David also opened up to Express regarding his inspiration for Diana’s wedding gown, sharing, “I wanted the dress to reflect that she was going in as Lady Diana Spencer and coming out as the Princess of Wales,” he said. “St Paul’s Cathedral was very grand.” He even told British Vogue, “It was all about drama and making Diana a fairytale princess. The gown was typical of early ’80s style—overblown, romantic, flouncy—but we had to get it right because we knew it would go down in history.” What’s most impressive, though, is that David and Elizabeth designed Princess Diana’s gown in complete secrecy, code-naming their famous client “Deborah” and hiring security to keep the princess’ design under wraps.

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Details on Princess Diana’s Wedding Accessories

Princess Diana tapped royal cobbler Clive Shilton to create matching shoes that featured the letters C and D (you guessed it, for Charles and Diana) in pearl-encrusted, lace floral appliqués. She then completed her famous ensemble with the Spencer family tiara atop a 40-foot-long veil, which was hand-embroidered by Peggy Umpleby and featured more than 450 feet of tulle and 10,000 micro-pearls.

According to Vogue, since the Emanuels were the only people who knew about Princess Diana’s dress, they helped conceptualize the design of her jaw-dropping veil. “I asked that the tiny mother-of-pearl sequins looked as if they were scattered on the tulle,” Elizabeth shared about the instructions she gave Umpleby. “As the sequins were almost transparent, only the sparkles of light would be visible, creating a fairy dust effect. We used the same sequins on the gown itself, so that it would also sparkle as Diana walked down the aisle.”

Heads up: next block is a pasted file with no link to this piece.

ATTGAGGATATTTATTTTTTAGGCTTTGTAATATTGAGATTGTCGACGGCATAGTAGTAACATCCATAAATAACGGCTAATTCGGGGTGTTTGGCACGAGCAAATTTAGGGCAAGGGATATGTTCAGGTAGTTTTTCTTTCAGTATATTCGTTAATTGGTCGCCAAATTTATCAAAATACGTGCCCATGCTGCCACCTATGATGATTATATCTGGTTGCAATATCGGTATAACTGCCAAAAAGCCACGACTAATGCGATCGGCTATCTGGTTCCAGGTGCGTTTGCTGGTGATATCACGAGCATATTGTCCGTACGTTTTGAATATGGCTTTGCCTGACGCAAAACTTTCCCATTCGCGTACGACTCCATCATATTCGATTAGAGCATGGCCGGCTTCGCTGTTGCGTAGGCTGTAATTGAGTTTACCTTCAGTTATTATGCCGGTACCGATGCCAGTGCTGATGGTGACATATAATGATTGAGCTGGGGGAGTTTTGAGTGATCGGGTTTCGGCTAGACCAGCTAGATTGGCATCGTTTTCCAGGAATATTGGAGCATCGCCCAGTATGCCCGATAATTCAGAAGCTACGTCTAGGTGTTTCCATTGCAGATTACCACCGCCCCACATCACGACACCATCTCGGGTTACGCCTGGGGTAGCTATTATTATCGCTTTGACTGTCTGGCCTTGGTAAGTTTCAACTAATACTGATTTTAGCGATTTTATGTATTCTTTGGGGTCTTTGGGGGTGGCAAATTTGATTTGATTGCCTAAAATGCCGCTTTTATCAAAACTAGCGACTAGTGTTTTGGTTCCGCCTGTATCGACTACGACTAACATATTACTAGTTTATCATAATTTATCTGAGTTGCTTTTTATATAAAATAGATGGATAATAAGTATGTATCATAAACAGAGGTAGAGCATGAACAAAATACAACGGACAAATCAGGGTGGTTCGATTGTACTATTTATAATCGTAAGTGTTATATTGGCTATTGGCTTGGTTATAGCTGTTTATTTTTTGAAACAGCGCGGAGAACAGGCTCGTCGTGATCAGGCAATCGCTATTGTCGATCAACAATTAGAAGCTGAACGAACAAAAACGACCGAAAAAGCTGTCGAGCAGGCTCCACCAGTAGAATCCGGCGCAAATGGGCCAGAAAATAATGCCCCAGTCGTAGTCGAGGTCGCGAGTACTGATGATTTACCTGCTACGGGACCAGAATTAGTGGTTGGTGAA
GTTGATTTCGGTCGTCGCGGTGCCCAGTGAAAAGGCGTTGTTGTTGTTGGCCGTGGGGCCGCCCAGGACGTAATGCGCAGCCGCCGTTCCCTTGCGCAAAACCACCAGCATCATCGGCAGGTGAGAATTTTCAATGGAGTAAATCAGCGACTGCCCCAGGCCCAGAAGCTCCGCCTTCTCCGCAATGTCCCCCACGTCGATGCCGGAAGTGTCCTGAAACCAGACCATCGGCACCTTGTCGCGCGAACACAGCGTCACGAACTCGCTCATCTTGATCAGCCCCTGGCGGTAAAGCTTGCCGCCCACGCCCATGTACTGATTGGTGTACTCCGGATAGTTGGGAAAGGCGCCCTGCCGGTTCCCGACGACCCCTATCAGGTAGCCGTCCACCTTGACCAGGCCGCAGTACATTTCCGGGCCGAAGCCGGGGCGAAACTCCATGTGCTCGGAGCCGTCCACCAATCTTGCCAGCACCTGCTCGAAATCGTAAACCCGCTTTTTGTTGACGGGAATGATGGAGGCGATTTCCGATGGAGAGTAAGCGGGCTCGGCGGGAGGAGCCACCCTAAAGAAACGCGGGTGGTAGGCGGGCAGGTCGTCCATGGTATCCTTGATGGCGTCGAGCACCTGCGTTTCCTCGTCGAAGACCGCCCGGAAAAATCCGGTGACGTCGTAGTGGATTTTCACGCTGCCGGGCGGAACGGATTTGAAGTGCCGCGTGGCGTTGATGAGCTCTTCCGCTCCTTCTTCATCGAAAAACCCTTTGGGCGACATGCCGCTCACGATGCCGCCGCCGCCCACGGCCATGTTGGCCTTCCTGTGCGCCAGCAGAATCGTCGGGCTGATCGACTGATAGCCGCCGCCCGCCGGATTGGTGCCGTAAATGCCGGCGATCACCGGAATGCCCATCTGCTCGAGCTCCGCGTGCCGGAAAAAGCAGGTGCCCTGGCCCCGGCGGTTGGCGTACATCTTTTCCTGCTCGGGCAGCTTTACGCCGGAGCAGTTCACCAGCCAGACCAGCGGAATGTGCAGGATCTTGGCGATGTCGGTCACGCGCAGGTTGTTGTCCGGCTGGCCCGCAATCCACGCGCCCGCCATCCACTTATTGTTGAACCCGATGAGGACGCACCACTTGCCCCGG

Aside from her fashion accessories, Princess Di also donned a cascading bouquet of gardenias, stephanotis, freesias, orchids, lily of the valley, Earl Mountbatten roses (a tribute to Charles’s late uncle, Lord Louis Mountbatten), ivy, veronica, and myrtle (a royal wedding tradition).

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Details on Princess Diana’s Second Wedding Dress

Did you know that the Emanuels created a second, backup wedding gown in case their original creation was leaked to the press? “At the time we wanted to make absolutely sure that the dress was a surprise,” David told People. “We didn’t try it on Diana. We never even discussed it. We wanted to make sure that we had something there; it was for our own peace of mind, really.”

“The dress was made in pale ivory silk taffeta with embroidered scalloped details on the hem and sleeves,” Elizabeth told Hello! about the dress look. “Tiny pearls were sewn on the bodice.” An image of the second dress was also shared with the publication, highlighting details like a V-neck with ruffled trim, three-quarter-length sleeves, and a ball gown skirt (a similar—but not identical—design to the ensemble the princess actually wore).

Where is that dress now? “I don’t know if we sold it or put it into storage,” Elizabeth shared with the Daily Mail before Meghan and Harry’s royal wedding. “It was such a busy time. I’m sure it’ll turn up in a bag one day!” However, the designer has since recreated a version of the backup dress to be viewed at the virtual Princess Diana Museum.

Much like Catherine, Princess of Wales’s long-sleeved lace Sarah Burton creation, Princess Diana’s wedding dress sparked a thousand knockoffs, with the first copycat design hitting a department store just five hours after the royal ceremony. Her big-shouldered dress continues to stand the test of time and inspire brides, and royal wedding aficionados alike, all over the world.